Guinea pig fleece has become extremely popular in the past few years! Fleece cage liners are the easiest and most convenient way to use fleece. And you don’t have to spend a ton to buy them if you’re a little bit handy with a sewing machine.
This guide will teach you the basics of how to make fleece liners for guinea pigs!
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Fleece has become more and more popular as an option with guinea pig owners. Although it is an investment up front, it is reusable and machine washable, which saves a lot of money in the long run. You just wash your fleece in the washing machine and you can use it over and over again for years! It costs you a lot less than using disposable bedding like wood shavings – especially with proper cage size. I don’t want to imagine the cost of filling a c&c cage with paper bedding!
It also gives owners a lot of options for customizing their cages since there are so many different patterns. You can use pretty much any fleece design you can find in your cages to go for whatever vibe you want.
I also think cleaning cages with fleece is a lot easier. No scooping dusty bedding or taking out multiple bags of trash on cage cleaning night! Fleece does require spot cleaning on a daily basis, but it quickly becomes a simple part of your daily routine.
Plus it’s comfy for your piggies! Seeing guinea pigs enjoy their cozy fleece beds is a pretty great feeling.
How to Use Fleece for Guinea Pigs
Fleece can be a great option to use with your guinea pigs – but there are a few things you need to be aware of before committing to it.
First, if you use fleece you will have to do daily spot cleaning in your cages. Spot cleaning involves sweeping up all the poops and mess and changing out any fleece areas that are wet. This can’t be skipped! If the fleece is not kept clean and dry, it can cause respiratory issues or a bacterial infection very quickly and will be bad for your guinea pigs’ feet.
You also have to make sure you’re using fleece correctly. Fleece is not an absorbent fabric. The reason fleece is a great choice for guinea pigs is because it will allow liquid to pass through so your pet is not sitting in wet spots. This means there needs to be an absorbent layer underneath the fleece layer. This is not optional – without an absorbent material, your guinea pig will be sitting in wet spots, which isn’t healthy!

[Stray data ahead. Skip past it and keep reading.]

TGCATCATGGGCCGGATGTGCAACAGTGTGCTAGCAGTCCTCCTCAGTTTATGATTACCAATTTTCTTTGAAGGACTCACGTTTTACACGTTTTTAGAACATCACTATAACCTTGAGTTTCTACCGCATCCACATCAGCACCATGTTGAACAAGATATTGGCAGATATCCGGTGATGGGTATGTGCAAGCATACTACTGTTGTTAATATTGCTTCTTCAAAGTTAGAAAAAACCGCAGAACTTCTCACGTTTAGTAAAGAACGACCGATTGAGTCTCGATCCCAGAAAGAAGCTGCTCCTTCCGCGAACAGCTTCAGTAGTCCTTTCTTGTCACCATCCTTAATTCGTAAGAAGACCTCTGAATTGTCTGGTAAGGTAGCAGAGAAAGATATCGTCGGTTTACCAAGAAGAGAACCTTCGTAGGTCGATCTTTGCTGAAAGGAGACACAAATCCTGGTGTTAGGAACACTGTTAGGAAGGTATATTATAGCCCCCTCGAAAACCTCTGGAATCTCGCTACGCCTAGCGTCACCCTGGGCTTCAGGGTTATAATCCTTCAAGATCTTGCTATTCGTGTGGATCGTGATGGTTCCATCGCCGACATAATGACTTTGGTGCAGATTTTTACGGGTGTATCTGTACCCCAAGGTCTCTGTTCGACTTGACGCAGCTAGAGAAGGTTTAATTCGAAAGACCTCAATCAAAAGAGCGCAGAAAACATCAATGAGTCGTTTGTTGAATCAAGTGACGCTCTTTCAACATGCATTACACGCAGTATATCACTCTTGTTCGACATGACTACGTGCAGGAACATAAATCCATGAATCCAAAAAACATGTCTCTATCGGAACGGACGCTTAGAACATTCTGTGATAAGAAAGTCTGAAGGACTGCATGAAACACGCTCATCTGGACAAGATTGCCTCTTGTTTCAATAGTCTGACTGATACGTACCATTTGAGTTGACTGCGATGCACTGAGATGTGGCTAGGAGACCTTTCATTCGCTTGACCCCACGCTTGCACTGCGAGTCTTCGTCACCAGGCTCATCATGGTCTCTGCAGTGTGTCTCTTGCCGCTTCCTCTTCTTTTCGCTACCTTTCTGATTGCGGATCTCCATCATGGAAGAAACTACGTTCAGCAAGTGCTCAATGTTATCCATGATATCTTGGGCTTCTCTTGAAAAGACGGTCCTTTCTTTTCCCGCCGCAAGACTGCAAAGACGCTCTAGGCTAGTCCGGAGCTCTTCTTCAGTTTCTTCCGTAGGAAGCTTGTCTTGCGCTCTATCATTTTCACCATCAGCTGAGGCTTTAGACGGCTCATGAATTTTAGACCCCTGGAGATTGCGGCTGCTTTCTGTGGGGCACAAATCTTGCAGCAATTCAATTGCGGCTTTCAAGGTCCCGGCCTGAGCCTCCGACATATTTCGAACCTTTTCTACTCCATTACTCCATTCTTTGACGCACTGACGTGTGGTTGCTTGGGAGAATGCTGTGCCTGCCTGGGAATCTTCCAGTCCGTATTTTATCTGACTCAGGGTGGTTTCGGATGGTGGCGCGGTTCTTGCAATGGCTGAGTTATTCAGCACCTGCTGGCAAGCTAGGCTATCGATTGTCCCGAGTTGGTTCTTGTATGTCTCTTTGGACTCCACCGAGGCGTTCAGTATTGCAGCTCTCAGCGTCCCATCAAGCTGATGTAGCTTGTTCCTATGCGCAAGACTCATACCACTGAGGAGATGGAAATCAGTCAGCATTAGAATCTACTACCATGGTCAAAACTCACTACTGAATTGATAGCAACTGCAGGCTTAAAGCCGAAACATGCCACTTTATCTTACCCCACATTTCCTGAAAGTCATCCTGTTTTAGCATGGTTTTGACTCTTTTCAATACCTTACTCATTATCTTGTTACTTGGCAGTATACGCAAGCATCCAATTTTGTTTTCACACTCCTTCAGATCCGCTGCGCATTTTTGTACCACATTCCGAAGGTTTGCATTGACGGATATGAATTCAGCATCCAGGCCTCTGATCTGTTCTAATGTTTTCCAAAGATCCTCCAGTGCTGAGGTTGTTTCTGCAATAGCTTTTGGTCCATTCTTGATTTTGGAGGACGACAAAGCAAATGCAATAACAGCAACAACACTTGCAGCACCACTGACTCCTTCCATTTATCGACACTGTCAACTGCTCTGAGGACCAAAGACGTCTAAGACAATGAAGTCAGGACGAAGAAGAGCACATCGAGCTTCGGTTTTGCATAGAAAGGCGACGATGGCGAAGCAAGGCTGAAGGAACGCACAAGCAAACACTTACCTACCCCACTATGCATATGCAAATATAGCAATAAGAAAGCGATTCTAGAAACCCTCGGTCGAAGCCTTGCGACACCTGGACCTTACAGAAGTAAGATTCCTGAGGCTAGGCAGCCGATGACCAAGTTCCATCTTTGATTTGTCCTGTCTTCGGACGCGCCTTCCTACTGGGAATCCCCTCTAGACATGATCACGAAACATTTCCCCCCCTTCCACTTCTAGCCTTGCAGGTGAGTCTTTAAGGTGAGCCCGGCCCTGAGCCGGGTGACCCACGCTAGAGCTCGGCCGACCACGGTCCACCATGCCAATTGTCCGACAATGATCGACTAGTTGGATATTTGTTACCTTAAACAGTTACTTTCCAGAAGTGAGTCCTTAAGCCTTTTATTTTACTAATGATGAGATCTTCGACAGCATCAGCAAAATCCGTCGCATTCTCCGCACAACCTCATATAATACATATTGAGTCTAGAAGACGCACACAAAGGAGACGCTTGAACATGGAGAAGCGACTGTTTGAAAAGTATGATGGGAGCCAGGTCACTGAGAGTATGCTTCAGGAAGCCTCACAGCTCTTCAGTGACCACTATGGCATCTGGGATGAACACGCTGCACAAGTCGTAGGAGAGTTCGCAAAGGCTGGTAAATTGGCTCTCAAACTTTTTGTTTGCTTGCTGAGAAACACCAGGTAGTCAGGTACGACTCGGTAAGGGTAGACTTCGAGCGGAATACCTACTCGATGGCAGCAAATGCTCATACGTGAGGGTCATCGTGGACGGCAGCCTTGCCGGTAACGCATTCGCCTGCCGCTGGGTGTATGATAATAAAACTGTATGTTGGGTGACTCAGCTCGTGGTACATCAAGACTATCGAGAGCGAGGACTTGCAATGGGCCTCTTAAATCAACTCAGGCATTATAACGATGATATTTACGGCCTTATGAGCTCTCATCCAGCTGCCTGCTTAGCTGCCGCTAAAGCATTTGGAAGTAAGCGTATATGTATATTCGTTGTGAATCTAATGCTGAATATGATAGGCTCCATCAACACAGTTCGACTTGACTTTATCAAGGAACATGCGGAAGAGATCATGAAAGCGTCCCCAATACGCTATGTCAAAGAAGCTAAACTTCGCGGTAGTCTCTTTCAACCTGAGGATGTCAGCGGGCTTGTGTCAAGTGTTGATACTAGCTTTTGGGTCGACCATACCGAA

A fleece cage liner is convenient because it is made up of two layers of fleece with the absorbent layer permanently sewn into the middle. Some people will put a waterproof layer as the bottom layer instead of fleece (similar to a GuineaDad fleece liner).
Fleece also needs to be properly prepared – called “wicking” – before it’s safe to be used in your guinea pig’s cage. The wicking process removes the chemical coating from the fleece and allows liquid to pass straight through.
How to Wick Fleece
As I mentioned before, fleece has to be properly prepared before it’s safe to use in cages.
If you pour water on fleece that has not been wicked, water will stay on the top in a little pool and not soak through at all. We want that water to be soaking through almost immediately.
The wicking process might sound a bit intimidating, but it’s actually pretty simple. As simple as washing your fleece!
Place your fleece in the washing machine in hot water. Add free & clear detergent, a bit of white vinegar, and a small squirt of dawn dish soap. Run the washer on a regular cycle.
Once the fleece is washed, don’t put it in the dryer! First, you want to see if it’s fully wicked. Pull out a corner of the fleece and pour some water on the fabric. The water should soak right through in about 3-5 seconds. If it does, that means your fleece is ready to go.
If it doesn’t soak in or soaks in kind of slow, send it through the washer another time or two until it’s ready. You’ll want to test it after each cycle until it’s ready to go. With this method, it usually only takes a few washes.
Once the fleece is ready to go, I recommend just hanging it up to dry overnight. I’ve found some dryers remove the wicking properties and will shrink your fleece. If you want to test out your dryer, make sure to run the fleece through on the lowest heat setting.
Supplies You’ll Need to Make Fleece Liners
Before you can get sewing on your liners, you’ll need some supplies.
- Fleece fabric – blizzard fleece and anti-pill fleece work best. How much you need will depend on the size of your cage and how many liners you want to make.
- Absorbent layer – U-haul blankets (furniture pads) work fantastic. You can also use towels, mattress pads, washable puppy pads, or crib pads.
- Sewing machine – I recommend a heavy-duty model.
- Thread – I use 100% cotton
- Sewing pins/straight pins
- tape measure
If you want to make waterproof liners, you would just substitute one layer of fleece for a waterproof fabric instead. A commonly used waterproof material is a mattress protector.
How to Cut Out Your Pieces
The first thing you’ll do to start making your liners is cut out your pieces. Before you can cut out your fleece pieces, you need to determine what size cage liners you need to make. The easiest way to do this is to measure the bottom of the cage.